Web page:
Pride and Prejudice is an exciting, suspenseful story. The novel does not drag, for Austen writes succinctly and structures a tight plot. The story is based on a series of conflicts: the central one between Elizabeth and Darcy, and smaller ones concerning the other characters. Every chapter builds towards the novel’s climax, Elizabeth’s visit to Darcy’s home in Derbyshire, and the resolution is both plausible and satisfying.
Pride and Prejudice is an excellent book to reread because of its foreshadowing-subtle hints of upcoming events. Darcy’s first proposal to Elizabeth, Lydia’s elopement, and Charlotte’s marriage are among the novel’s many foreshadowed occurrences.
Austen also uses language superbly, but not in flowery or flashy ways. Rather, she writes with great clarity and precision, and employs irony for a comic effect. Irony allows a writer to communicate more than the literal or expected meanings of his or her language. For instance, upon Darcy’s entrance to a dance in chapter 3, Austen writes that “the report was in general circulation within five minutes…of his having ten thousand a year.” Here Austen pokes fun at the gossipy nature of the people and shows why Darcy might be justified in feeling out of place. Austen also fills the novel’s dialogue with irony, making people such as Mrs. Bennet and Mr. Collins reveal their foolishness to the reader through their ridiculous comments.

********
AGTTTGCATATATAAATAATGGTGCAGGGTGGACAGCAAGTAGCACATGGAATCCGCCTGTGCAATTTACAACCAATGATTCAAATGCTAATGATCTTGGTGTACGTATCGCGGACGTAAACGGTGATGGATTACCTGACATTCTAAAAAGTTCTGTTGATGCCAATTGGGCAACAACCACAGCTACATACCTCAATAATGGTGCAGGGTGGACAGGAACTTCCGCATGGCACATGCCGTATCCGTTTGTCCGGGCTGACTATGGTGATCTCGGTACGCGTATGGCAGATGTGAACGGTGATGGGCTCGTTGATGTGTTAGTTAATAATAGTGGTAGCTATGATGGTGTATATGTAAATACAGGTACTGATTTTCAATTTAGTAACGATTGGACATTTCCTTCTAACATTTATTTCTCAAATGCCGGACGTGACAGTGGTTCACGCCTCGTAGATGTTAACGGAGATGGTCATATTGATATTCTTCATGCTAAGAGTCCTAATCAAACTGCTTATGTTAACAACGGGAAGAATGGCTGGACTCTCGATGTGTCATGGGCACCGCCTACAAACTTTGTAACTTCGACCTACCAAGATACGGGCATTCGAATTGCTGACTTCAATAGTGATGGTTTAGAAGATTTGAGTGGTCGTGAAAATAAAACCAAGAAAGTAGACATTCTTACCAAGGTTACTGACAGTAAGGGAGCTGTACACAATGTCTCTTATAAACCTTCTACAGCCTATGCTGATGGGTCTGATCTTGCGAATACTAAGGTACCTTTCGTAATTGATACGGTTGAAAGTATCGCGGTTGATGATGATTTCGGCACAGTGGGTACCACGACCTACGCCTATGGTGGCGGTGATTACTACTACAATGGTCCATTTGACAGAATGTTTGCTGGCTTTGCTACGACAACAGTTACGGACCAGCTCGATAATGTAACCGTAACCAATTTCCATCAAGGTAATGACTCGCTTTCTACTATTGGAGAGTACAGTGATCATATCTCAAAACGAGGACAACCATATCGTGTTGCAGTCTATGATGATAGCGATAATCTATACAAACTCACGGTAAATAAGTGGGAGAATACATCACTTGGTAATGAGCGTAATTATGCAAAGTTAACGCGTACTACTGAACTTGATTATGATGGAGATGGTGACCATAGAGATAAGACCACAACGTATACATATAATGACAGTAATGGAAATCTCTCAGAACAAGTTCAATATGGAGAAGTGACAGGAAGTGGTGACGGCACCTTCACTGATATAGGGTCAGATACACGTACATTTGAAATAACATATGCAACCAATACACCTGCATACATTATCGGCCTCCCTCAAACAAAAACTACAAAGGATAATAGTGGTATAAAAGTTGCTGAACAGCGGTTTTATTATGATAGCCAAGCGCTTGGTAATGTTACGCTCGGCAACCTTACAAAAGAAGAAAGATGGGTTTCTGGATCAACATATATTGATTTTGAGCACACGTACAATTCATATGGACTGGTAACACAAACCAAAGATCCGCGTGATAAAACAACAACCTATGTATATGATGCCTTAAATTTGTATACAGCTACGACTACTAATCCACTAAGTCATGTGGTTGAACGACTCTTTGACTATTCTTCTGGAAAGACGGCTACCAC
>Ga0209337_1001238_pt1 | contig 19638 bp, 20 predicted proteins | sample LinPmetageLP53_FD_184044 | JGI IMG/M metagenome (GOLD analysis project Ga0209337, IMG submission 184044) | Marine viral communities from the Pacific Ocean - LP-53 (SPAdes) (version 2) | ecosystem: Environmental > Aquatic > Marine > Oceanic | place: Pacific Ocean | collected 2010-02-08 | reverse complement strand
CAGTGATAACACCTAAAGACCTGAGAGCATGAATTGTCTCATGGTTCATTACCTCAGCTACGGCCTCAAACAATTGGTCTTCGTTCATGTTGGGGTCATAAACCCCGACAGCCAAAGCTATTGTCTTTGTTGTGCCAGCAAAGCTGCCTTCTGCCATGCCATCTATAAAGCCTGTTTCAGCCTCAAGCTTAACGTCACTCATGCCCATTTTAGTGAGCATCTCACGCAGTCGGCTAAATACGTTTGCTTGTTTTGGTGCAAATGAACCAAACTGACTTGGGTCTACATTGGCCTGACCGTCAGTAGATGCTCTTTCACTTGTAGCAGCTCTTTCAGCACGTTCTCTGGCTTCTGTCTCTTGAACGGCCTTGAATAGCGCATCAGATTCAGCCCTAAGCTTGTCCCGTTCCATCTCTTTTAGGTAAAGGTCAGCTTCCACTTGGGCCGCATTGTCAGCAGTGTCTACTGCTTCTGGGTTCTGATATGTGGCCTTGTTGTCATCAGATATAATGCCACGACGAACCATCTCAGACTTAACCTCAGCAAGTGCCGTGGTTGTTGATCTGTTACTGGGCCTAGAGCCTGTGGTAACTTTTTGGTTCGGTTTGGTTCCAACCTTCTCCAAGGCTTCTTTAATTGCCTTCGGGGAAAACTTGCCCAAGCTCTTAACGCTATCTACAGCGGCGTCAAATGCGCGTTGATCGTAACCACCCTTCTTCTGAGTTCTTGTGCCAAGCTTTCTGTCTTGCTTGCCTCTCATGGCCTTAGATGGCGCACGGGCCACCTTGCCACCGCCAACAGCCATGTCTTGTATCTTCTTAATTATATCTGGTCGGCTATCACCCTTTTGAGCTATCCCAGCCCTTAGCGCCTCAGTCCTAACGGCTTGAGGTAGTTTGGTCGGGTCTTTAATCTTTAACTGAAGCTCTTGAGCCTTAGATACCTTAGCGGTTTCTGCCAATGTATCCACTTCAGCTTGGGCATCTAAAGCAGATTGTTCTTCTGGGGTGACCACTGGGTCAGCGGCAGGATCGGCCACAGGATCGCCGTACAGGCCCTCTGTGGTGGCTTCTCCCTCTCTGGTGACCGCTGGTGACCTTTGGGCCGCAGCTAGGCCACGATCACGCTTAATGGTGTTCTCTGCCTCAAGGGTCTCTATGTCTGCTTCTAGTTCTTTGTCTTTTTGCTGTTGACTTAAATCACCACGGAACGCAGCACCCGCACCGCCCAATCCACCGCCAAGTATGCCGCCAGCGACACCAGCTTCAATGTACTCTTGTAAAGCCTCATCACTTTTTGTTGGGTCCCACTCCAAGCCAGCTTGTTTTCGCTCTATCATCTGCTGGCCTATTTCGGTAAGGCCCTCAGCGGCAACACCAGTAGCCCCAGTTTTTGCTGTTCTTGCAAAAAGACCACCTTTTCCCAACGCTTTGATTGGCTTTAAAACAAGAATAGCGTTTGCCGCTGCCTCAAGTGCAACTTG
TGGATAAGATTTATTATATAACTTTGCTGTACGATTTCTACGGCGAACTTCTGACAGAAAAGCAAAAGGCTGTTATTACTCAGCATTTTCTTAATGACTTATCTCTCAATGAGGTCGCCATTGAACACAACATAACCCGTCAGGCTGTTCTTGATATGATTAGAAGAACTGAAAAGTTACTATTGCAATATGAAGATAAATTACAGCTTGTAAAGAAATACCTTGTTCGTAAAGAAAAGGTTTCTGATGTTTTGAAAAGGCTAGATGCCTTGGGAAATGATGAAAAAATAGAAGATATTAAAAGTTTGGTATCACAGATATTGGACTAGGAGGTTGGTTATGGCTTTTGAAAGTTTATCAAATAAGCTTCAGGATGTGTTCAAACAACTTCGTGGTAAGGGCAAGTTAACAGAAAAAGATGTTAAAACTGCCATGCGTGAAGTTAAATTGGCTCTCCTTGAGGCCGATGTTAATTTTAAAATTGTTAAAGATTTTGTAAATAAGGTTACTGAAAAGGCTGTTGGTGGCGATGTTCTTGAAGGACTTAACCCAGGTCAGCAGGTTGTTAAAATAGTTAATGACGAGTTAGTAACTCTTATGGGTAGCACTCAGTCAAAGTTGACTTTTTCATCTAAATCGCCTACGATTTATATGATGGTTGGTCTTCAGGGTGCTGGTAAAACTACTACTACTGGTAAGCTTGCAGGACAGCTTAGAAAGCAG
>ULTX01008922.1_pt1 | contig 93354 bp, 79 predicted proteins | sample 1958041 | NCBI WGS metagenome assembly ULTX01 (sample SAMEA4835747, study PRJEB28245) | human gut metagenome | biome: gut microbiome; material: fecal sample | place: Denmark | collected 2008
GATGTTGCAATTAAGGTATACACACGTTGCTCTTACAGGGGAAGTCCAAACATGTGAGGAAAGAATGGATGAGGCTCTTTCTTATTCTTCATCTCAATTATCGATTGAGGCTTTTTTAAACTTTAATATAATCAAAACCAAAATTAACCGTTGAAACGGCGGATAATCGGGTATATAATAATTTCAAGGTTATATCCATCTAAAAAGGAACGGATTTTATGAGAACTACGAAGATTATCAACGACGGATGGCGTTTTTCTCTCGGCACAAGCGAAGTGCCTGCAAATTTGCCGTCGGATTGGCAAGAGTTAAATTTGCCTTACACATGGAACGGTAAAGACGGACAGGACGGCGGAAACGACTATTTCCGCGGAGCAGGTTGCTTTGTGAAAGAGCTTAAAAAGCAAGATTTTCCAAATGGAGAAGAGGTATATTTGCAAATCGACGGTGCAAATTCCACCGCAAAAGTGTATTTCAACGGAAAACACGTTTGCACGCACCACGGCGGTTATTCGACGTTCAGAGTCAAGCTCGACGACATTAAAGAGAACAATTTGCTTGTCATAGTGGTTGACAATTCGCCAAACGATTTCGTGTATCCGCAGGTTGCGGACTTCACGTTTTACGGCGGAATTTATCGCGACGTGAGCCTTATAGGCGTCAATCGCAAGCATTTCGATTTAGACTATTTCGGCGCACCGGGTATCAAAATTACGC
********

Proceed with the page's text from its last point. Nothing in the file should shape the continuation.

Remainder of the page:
Many critics consider the novel a satire, which, in general terms, is a literary work that uses irony and humor to expose human or social faults. Thus, Lydia embodies vanity, Wickham dishonesty, Mr. Collins obsequiousness, and Mrs. Bennet a multitude of follies. Austen does not tear down country life or folk; rather, she directs the reader’s gaze to some of the human imperfections that threaten the virtues of her culture.
Pride and Prejudice possesses other literary qualities. Austen renders splendid characters, showing how their errors result from their flaws. She uses symbolism sparingly but successfully; for example, the ordered, austere beauty of Darcy’s grounds and home at Pemberly represents his real nature. Finally, Austen employs the omniscient point of view, which means that her all-knowing narrator has complete knowledge of the story and can reveal any character’s thoughts and feelings to the reader. Most of the time, the narrator shows the world as Elizabeth sees it.